I just read a great article that got me to thinking about food and why I’m in Italy eating and writing about it. Are Gastrocrats Bad News for True Food Lovers? raises the question of glorious excess, which happened to dovetail with my research on Tuscan restaurant Arnolfo, one of those places that serves a sort of “art” food, with arrangements that please the eye, cost a bundle, and are difficult to eat—being all stacked and arranged upon shimmering streams of sauce ejaculated from squeeze bottles in artistic, flowing ribbons of colors known and unknown in the food world. In fact, Arnolfo’s website reflects this whole paradigm perfectly, slow loading eye candy obfuscates any information layer that may be lurking within.
The real reason I like eating in Italy is the social contract and slick power transfer you get when you eat here. I know this is a bad analogy to use when speaking to Americans, where “conservatives” have obliterated any signs of the social contract so they and their sheepish “enemies” the “liberals” can stuff their pockets with money from corporations, so I’ll explain.
When you go to a restaurant in Italy run by a lifelong “cook” rather than “chef” you sit at a table and the waiter comes over and if you’re smart you will leave your desire to control everything at the door—becoming totally, sheepishly subservient. You don’t want to demand item 6 and item 9 on the menu, you want the food they want to cook for you; food that will make you very, very happy. That’s part of the contract. “If you don’t feed me the stuff that’s made its way to the back of the refrigerator because nobody wanted it and instead feed me the food that you know will make me happy because it’s fresh and in season (and you know I’m here because I love the attention you pay to the details of cooking it), then I will trust to you implicitly so that you may be free to work to the best of your abilities to feed me. And then I will come back another day for more.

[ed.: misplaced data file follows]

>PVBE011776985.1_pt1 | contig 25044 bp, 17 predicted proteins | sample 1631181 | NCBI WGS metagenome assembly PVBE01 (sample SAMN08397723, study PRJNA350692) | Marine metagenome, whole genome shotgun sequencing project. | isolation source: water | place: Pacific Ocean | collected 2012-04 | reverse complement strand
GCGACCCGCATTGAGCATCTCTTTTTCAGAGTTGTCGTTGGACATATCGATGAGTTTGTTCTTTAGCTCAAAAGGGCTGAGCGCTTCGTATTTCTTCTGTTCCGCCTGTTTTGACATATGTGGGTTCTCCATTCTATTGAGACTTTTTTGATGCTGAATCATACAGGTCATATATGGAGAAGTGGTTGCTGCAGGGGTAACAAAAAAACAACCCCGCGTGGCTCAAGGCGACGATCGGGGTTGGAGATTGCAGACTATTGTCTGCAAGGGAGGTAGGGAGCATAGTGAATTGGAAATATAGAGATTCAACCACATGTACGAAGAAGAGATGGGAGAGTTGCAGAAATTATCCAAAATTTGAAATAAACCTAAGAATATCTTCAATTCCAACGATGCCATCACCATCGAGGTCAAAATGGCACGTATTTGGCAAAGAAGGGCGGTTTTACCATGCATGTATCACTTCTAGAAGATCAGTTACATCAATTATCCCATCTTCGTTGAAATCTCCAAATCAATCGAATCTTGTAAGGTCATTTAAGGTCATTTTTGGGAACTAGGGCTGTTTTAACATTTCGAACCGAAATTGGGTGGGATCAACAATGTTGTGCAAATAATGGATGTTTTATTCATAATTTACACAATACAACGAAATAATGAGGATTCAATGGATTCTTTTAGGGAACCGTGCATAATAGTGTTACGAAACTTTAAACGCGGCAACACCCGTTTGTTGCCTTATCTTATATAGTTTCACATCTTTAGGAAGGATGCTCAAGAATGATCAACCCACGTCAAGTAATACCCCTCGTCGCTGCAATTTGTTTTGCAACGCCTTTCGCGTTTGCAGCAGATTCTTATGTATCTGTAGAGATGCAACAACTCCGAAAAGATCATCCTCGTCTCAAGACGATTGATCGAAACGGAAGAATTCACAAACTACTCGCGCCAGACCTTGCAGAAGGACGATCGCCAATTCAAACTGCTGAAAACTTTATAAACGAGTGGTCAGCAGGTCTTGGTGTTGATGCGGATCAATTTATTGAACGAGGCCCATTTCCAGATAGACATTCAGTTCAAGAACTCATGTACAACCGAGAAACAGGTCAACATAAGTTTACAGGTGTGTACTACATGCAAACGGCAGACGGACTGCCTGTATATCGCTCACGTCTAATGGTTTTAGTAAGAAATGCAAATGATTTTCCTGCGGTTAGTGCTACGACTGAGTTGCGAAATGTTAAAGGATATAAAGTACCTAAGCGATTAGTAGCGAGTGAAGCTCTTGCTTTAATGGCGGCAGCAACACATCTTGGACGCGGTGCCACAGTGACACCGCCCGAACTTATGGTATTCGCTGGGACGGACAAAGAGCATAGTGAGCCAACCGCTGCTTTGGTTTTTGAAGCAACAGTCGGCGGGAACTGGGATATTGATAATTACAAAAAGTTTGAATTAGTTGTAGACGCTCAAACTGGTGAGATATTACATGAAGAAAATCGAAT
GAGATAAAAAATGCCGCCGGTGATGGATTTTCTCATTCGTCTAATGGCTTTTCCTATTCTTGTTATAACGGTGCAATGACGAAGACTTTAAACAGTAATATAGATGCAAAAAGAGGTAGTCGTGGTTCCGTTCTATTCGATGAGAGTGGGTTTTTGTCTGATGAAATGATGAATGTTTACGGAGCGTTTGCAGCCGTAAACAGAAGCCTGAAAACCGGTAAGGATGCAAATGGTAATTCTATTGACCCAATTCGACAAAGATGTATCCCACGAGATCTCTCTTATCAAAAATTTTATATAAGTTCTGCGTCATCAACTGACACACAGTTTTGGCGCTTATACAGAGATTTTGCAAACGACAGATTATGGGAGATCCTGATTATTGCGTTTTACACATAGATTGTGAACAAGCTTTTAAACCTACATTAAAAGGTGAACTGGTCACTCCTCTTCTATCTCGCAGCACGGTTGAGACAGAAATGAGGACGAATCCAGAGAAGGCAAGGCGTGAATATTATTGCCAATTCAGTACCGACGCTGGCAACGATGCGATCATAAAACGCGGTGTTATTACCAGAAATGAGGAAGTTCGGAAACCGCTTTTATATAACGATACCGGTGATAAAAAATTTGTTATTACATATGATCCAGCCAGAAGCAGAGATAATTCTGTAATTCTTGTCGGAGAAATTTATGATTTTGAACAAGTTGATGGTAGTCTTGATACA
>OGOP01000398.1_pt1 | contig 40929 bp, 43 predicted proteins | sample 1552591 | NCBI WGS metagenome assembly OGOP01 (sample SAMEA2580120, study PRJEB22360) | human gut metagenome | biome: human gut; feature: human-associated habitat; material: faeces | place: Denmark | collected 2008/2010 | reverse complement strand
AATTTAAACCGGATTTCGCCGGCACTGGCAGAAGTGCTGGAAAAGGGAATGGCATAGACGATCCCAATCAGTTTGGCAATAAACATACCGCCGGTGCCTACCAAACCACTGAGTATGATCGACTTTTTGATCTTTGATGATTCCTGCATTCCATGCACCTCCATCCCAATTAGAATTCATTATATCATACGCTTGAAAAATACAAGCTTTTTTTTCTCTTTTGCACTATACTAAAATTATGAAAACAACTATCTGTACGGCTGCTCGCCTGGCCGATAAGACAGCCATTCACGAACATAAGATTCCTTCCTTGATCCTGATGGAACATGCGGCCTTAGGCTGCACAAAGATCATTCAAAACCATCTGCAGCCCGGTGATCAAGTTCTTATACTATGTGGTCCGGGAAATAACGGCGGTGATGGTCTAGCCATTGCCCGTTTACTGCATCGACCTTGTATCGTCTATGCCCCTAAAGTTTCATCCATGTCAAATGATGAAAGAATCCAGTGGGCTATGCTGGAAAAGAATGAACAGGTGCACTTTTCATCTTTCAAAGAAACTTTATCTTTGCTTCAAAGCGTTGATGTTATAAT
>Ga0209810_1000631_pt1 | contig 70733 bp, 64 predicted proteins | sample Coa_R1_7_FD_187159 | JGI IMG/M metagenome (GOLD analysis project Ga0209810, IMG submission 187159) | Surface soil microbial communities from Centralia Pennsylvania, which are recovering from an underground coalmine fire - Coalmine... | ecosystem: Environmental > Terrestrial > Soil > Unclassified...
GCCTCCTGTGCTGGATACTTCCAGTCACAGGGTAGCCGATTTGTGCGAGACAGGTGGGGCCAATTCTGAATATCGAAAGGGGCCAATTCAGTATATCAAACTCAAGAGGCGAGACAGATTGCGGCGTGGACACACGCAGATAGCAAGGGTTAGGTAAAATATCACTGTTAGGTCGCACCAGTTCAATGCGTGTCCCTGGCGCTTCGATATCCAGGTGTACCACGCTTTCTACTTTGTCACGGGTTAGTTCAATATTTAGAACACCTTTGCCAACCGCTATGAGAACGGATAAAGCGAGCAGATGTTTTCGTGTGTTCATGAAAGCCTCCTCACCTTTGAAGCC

So you might ask the waiter what’s good, or what’s fresh, or what the pensioners in the corner rave about.
And most of the time you will get the very best food the restaurant has to offer.
And when it comes, there is a power shift. The waiter doesn’t make theater out of opening the cork of the wine bottle he’s going to keep from you so he can divvy it up in proportion to his own desires. He plops the open bottle on the table. You can do what you want with it. He has given control to you.
And the food, when it comes, will be laid out on a plate in a manner that one would like in order that it could be eaten efficiently. Which you do. With pleasure. There is nobody in the kitchen who has a degree in architecture—and also happened to minor in pick-up-sticks—who is going to gather all the separate elements up in his greasy fingers while they get cold and stack them up so they defy the edge of the knife and tumble willy-nilly upon the surface of the plate (if you’re lucky).
Odd, isn’t it, that in this post-industrial age, we still fall into the trap of thinking more is better. If a 78 piece orchestra sounds fantastic, then why doesn’t anyone put together a 2000 piece one?
Because, if you must know, there aren’t that many different notes that can be played. And far fewer that can be understood at any single moment.
And that’s the thing in a nutshell, isn’t it? What is better than a perfect slice of lamb from a sheep who had a happy life grazing amongst nature’s incredible variety of tasty things it loved to eat? It doesn’t need a thousand spices. It doesn’t need to be an island in a streamlet of liquefied goat intestine. It needs a compassionate and skillful cook.
Otherwise, the lamb has given its life for nothing.